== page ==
It’s a country mile away from Hanging Tree and I used the guitar very sparingly without making it the focus of the track – instead I used it just to accent the vocal in places and as a dub like stab for ear candy.

Next up it’s another Julien Earle tutorial, but this one is a track from start to finish – Making A FULL Tech House Track Like Michael Bibi & PAWSA From Start To Finish [+Samples]

How To Make Music Like – Michael Bibi

I started thinking about the usefulness of the ‘how to’ music production videos on youtube after, somewhat ironically, watching something on youtube that wasn’t particularly complimentary about this style of content. Essentially the premise was that most, but not all, of these videos exist solely to sell a sample pack or a patreon subscription, which is fair enough I think, but does this make them any less useful? Lets see. I’ve picked an artist I listen to a fair bit and whose style of music is very close to what I make and, more importantly, there are a fair few ‘how to make music like’ videos to be followed.

How to make music like – Michael Bibi

Before I crack on with this, I would like to mention that Michael has been battling cancer and it was great to see him post recently on Instagram that he’s responded well to treatment and he’s on the path to recovery. 💪

How To Tech House Like Michael Bibi & Pawsa

I’ve decided to start with the oldest and work my way through to the most recent. Although there is a remake of Hanging Tree from 4 years ago I decided to skip over this as it’s somewhat reliant on the excellent Jennifer Lawrence vocals. Next on the list is this from Julien Earle, and it’s a popular one with over 10k views.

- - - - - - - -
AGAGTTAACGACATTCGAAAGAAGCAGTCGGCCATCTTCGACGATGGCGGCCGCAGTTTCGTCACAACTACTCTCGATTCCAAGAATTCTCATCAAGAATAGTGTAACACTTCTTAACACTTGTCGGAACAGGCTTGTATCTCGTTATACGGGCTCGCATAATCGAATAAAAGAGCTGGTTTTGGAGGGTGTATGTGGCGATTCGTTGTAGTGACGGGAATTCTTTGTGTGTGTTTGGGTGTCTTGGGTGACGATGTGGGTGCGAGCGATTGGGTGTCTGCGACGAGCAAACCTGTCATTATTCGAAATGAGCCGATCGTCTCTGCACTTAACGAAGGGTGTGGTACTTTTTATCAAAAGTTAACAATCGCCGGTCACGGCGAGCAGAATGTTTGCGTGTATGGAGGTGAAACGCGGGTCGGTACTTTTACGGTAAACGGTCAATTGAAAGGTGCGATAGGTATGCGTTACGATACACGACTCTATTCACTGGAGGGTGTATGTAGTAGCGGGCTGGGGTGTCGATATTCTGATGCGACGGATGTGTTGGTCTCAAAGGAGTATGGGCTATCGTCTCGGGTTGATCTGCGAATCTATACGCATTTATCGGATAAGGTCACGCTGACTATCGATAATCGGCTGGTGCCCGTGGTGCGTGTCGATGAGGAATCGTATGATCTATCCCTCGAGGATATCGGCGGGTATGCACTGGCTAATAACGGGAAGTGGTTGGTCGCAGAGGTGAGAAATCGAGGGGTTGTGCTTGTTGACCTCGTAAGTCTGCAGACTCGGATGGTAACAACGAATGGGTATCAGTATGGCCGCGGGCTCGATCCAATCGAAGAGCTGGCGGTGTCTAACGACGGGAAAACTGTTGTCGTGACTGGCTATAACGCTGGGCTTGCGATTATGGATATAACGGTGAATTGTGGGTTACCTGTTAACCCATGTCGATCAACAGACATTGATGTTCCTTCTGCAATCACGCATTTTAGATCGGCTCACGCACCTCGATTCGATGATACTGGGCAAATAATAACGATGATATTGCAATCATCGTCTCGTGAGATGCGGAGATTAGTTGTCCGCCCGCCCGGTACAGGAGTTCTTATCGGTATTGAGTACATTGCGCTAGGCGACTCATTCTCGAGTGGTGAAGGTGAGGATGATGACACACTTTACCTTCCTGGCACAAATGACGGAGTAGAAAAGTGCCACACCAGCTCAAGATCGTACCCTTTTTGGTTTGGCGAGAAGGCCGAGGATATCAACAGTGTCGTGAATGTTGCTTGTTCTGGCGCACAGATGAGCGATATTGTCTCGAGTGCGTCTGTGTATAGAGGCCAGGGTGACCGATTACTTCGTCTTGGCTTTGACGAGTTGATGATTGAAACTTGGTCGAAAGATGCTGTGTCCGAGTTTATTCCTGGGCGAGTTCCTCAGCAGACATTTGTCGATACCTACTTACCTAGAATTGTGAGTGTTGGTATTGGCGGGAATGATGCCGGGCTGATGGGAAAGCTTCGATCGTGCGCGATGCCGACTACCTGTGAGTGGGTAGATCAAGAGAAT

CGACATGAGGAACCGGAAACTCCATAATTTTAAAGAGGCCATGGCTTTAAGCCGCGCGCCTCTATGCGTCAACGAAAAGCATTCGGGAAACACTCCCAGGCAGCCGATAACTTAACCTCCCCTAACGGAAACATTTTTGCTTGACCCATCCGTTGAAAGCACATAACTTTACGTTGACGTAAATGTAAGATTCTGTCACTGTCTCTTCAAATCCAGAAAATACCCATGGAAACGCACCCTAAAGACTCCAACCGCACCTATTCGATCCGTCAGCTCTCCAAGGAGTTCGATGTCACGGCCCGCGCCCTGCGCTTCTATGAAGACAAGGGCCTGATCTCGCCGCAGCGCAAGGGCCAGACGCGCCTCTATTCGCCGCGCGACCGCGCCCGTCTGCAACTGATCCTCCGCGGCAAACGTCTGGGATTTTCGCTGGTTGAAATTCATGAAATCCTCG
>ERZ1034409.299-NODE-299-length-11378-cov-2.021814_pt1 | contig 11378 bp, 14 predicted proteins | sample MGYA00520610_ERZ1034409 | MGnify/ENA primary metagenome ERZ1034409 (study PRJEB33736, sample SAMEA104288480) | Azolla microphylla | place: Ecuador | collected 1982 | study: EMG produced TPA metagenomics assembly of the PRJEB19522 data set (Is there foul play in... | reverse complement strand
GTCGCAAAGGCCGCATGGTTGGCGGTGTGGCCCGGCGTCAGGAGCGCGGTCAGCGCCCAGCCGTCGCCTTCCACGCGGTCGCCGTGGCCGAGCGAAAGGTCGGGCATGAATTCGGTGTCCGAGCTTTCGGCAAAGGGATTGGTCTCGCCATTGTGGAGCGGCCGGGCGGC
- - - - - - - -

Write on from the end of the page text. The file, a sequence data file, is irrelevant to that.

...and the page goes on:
The video was released on the 14th Jun 2019 and is just an 8 bar loop. Julien has been very prolific with this style of video covering a lot of different artists and genres. Here he identifies the following key features of a Michael Bibi track;

Kick – beefy, low mid range heavy kick, powerful, saturated (skippy kick pattern noted)
Bass – FM sine wave bass playing notes E and A, warm and round (he subtly widens highs with chorus).
Tambourine/Hi-Hat – 2 different patterns. 16 hats and the tambourine on different pattern
Clap – punchy and fat, sits on top of the mix
Open Hat – Sharp tight hat (shuffles at the end of 2nd bar)

Overall Julien places a lot of focus on saturation. He also notes there should be too much stereo width as club system playback is often mono.

There is not a lot to go on here for anyone to make a full track, but it’s a start. I looked at what Michael was releasing 4 years ago to try and establish what the inspiration was;

Skream & Michael Bibi – Otto’s Chant (Original Mix)
Michael Bibi – Frequency (Original Mix)
Michael Bibi – Got The Fire (Original Mix)

I decided to use Got The Fire as the reference for my own track and to use Juliens advice in my production decisions. This is what I came up with.

There isn’t a great deal of complexity to this tune so it worked quite well for this particular example. Starting with the kick, I chose one very similar to Juliens

My Kick
Juliens Kick

I also used exactly the same hi-hat as Julien for the accent hat pattern. For the other drum and percussion samples I chose similar sounds from various free sample packs. I decided against a tambourine and went for a shaker instead.

There is one issue I have with the advice given by Julien here, and that’s the bass. To my ears it has too much mid range and not enough thump in the lows and it doesn’t sit nicely with the kick. It’s a short tutorial, and just an 8 bar loop, but I think it’s worth noting that there are no velocity changes and no groove applied to the drums. Essentially, it’s very basic. If I was relativelty new to music production I think I’d struggle to make a full length track from this.

This is my finished arrangement. It is very simple – kick, bass, clap, open hat, skippy hat, seed shaker, snare roll, a short fill, some background ambience, the motif from Got The Fire, a handful of FX, a hi-pitched string sound and the all important vocal chop, which I sampled from Common – The Corner ft. The Last Poets.

Next up, djbods – How To Make Tech House Like Michael Bibi & Pawsa: Part 1